By Nathyn Edson
Last week, Joey Kelly wrote an article about the recent school violence, specifically school shootings. He basically states that arming teachers with either firearms or non-lethal weapons will deter students from attacking, therefore making schools safer. He also suggests having a bigger and better security force on the school campus, possibly more police officers or trained dogs. The argument is made that gun-free-zones only increase the possibility of a shooting.
After interviewing a few students at North Eugene High School, ranging from sophomore to senior, they do have differing ideas. Although there was a pattern of thinking that a teacher could emotionally snap and use the gun against a teacher. Even with that said, students still were split, some for teachers carrying firearms and some against. The ones for firearms said that, in a violent situation, a teacher with a weapon can extremely help the scenario by stopping the attacker.
A proud gun owner and North Eugene Woodshop teacher, Mr. Piltz, agrees with the notion that gun-free-zones are an obvious sign of vulnerability. He disagrees with the idea of having non-lethal weapons such as firearms saying, “non-lethal weapons are no match against a lethal firearm. Tasers are close range, and something will go wrong. Either one prong will miss or both. You WILL miss. It will not equally combat a lethal weapon.” He does not feel that all teachers should carry weapons, “only the ones that are familiar with a weapon, that have the mindset and commitment necessary to use lethal force.” He also says that the only teachers that should be able to carry weapons should “have a specialized training program with strict parameters.”
I told Mr. Piltz that some students fear that a teacher with a weapon might snap and possibly harm a student. He responded, “Teachers don’t get paid very much, they don’t become a teacher for the pay. A teacher becomes one because of their love and commitment towards students. They become one because they want to help a student learn and grow. If I were to shoot a student that brought a weapon to school, I would have awful remorse. I would have to live with the guilt for the rest of my life. My reputation would be destroyed by media, I would lose my job, never be able to teach again, and I would be financially destroyed from trying to fight the lawsuits against me. Even though it is worth it to protect the innocent lives of all of my students, the guilt would be unbearable.”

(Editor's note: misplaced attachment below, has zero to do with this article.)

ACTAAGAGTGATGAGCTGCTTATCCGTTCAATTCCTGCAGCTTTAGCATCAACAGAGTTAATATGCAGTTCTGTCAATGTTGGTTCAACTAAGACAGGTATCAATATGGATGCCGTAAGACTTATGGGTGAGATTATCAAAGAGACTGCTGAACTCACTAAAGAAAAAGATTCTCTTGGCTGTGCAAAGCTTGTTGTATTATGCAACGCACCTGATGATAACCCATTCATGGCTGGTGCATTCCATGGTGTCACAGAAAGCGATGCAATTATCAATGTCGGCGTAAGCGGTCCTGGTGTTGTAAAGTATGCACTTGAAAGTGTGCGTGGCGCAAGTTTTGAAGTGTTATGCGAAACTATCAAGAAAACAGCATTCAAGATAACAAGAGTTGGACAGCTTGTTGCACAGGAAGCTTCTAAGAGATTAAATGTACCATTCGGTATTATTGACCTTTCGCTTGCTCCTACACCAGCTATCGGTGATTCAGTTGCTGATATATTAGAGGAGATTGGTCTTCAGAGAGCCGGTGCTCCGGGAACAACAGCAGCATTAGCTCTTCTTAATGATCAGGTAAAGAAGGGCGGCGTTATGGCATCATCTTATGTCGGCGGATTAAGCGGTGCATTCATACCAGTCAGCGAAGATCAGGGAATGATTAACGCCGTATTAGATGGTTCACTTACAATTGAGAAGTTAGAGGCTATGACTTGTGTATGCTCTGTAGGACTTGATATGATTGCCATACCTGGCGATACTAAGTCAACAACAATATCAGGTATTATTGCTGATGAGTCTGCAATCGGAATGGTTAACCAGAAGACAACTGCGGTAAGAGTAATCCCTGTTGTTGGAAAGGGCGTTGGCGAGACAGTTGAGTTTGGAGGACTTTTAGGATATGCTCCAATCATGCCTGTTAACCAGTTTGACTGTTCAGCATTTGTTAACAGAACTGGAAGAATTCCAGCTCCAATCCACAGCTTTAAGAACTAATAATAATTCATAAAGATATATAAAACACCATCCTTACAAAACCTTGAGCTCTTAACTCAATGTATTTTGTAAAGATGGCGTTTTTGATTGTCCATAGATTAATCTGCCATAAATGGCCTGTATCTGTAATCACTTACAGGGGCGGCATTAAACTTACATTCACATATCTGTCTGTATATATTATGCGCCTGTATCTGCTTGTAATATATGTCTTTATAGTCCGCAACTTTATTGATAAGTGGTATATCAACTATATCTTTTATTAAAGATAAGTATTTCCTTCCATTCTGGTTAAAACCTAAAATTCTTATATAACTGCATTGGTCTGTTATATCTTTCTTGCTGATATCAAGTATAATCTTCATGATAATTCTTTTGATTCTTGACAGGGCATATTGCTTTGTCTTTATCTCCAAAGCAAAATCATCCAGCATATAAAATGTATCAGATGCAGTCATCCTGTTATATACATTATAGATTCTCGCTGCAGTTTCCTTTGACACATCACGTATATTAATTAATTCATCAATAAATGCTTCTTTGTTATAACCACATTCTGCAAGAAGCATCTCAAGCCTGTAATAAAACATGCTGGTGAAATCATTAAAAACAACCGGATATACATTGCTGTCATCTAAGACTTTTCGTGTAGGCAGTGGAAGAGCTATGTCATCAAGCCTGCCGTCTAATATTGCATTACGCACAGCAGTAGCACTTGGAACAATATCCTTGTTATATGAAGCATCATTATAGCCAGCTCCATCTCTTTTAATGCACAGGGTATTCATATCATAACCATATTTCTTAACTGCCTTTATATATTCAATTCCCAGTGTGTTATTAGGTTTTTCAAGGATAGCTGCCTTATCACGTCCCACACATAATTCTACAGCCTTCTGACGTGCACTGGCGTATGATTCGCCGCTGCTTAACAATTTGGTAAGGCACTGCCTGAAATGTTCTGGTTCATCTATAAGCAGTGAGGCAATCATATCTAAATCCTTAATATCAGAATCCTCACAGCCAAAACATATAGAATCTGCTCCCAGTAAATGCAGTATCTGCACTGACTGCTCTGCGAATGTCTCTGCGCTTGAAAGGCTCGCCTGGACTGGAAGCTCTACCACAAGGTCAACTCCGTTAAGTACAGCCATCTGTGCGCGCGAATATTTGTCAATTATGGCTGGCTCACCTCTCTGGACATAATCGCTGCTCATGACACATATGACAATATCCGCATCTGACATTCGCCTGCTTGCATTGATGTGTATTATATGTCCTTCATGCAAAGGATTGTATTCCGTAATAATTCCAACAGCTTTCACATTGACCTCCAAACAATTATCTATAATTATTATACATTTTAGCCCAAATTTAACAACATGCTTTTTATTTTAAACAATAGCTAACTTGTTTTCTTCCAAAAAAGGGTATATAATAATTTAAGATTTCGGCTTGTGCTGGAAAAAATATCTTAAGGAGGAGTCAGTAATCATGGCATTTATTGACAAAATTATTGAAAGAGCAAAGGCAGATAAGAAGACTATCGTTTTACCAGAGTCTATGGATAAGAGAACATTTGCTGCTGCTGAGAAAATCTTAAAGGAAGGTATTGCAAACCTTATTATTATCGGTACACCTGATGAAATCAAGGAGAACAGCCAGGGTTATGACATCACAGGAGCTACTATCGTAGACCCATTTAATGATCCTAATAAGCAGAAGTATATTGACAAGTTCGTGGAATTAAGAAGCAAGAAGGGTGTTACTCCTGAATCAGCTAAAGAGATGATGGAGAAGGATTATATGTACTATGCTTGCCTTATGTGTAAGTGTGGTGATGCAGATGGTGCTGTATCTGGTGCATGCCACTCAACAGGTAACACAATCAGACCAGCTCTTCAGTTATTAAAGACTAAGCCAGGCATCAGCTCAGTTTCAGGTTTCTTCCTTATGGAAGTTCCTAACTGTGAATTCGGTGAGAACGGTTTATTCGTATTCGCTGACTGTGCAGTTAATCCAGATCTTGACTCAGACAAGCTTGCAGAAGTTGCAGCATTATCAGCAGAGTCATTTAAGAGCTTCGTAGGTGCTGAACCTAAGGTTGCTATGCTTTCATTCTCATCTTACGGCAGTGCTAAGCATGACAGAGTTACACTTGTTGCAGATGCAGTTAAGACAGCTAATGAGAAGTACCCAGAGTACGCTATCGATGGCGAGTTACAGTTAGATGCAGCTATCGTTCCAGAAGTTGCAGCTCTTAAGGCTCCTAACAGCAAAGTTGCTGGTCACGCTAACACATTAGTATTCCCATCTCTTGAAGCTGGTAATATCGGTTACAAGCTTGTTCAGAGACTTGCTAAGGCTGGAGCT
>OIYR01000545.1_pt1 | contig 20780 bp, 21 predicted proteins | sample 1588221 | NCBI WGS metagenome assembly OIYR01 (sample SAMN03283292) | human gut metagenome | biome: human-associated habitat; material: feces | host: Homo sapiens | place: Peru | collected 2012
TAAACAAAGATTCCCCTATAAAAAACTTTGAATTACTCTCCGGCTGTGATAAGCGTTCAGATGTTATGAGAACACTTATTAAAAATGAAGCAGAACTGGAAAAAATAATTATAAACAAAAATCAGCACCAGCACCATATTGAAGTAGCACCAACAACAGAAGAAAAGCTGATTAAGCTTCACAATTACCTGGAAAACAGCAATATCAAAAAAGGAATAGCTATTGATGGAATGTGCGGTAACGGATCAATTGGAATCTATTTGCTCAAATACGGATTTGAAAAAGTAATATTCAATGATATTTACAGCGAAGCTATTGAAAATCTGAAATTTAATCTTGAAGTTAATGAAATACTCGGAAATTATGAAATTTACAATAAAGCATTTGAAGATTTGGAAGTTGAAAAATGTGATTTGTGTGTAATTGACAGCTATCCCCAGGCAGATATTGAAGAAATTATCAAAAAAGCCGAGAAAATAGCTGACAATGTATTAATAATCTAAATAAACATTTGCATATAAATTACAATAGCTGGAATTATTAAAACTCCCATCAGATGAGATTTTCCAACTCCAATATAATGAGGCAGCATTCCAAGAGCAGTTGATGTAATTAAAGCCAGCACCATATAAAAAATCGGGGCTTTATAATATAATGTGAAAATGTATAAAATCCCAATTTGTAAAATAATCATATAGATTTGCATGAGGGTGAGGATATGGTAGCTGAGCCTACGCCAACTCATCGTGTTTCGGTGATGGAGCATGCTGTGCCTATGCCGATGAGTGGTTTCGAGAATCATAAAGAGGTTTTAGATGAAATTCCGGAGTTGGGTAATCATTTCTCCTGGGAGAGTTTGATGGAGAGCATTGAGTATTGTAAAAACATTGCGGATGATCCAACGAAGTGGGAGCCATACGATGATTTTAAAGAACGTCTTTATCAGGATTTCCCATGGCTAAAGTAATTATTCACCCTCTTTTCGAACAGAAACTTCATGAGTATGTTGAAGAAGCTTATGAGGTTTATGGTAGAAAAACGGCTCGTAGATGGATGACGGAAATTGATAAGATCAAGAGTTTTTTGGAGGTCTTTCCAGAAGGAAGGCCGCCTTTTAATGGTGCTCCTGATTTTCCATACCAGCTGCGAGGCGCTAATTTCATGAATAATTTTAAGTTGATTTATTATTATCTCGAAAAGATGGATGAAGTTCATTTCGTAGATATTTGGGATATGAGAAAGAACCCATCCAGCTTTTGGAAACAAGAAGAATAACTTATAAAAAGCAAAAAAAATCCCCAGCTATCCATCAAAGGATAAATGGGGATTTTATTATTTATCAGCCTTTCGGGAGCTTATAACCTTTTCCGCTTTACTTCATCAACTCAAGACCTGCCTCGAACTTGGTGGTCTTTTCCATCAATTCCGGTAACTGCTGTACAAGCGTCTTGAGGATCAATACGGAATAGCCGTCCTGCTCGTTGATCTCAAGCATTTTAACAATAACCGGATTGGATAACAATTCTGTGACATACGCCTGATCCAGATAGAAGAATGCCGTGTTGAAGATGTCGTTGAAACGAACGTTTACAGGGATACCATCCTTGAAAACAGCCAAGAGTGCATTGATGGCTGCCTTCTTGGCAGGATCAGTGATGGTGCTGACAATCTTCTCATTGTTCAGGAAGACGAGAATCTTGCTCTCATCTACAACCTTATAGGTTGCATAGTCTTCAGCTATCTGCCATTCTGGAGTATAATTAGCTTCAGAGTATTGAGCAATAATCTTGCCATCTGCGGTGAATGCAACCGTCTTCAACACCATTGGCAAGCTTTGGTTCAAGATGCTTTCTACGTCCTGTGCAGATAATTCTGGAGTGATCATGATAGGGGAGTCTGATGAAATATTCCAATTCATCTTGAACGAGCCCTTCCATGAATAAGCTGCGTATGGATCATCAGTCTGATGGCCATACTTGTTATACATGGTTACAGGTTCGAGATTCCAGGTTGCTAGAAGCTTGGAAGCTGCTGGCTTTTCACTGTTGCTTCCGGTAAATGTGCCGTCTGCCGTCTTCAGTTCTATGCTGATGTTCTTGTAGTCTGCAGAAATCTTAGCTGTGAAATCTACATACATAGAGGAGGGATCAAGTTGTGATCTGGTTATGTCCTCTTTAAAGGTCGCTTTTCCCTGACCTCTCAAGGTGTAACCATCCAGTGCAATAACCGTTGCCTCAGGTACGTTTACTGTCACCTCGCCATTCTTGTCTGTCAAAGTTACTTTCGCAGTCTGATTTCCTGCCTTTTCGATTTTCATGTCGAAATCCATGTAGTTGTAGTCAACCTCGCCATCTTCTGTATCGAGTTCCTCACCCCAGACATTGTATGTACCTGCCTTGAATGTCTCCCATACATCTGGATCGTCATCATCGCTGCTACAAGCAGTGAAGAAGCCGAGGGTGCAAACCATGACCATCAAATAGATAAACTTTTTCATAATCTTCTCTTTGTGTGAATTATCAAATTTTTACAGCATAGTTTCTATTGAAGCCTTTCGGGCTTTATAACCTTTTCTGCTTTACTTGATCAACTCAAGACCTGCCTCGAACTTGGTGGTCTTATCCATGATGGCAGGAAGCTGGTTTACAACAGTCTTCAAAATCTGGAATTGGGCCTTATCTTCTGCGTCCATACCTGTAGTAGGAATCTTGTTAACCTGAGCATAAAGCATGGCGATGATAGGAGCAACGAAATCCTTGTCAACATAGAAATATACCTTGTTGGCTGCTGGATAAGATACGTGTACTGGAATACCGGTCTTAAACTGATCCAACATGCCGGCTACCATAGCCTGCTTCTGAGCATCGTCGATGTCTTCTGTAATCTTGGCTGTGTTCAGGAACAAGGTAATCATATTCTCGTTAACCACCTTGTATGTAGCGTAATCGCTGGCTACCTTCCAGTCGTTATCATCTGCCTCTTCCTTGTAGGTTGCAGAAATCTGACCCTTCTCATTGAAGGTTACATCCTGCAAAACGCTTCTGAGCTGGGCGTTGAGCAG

He believes that the police force that we have as of now is inadequate. “If a shooter would show up to the school right now, would the police officer bust the door down, guns blazing? No. She would wait outside and call for backup.” Although Mr. Piltz believes that having teachers carry firearms would be a good idea, he feels that it would be hard, if not [im]possible to have a legislation passed, permitting teachers to do so because of obvious reasons. “Students are always all over me, hugging and bumping into me. They would eventually find it and maybe even get ahold of it.”
Mr. Suchman, a language arts, global literature, and social justice teacher at North Eugene High School disagrees. He believes that if a violent scenario were to happen, then “the teacher should not intervene. They should get as many students as possible into a safe place and call for help, and a lockdown if one is not already happening.” He feels that teachers having defence training is unnecessary and having teachers carrying any sort of non-lethal weapon is a bad idea. He feels that the best way to combat any violence in schools is to educate students to notify staff of any suspicious behavior. All in all, he believes that “having protection increases the chance of someone getting the gun and attacking.”
I was unsatisfied with the contrary ideas that both teachers presented, therefore I interviewed our school police officer, Renee Tobler. She believes that teachers should have defense training, “it would be helpful.” She also says that this kind of training would be helpful if it was mandatory. “The training should not only be physical, but also educational.” Renee is for teachers carrying firearms, under the circumstances that there is “extensive screening, ongoing proficiency and education training. This is for being able to use a weapon correctly while abiding by all the recent laws.” She does disagree with having teachers carry non-lethal weapons because “most things are solved through therapy.” She also believes that we cannot properly handle a lethal situation with tools that are “less lethal.”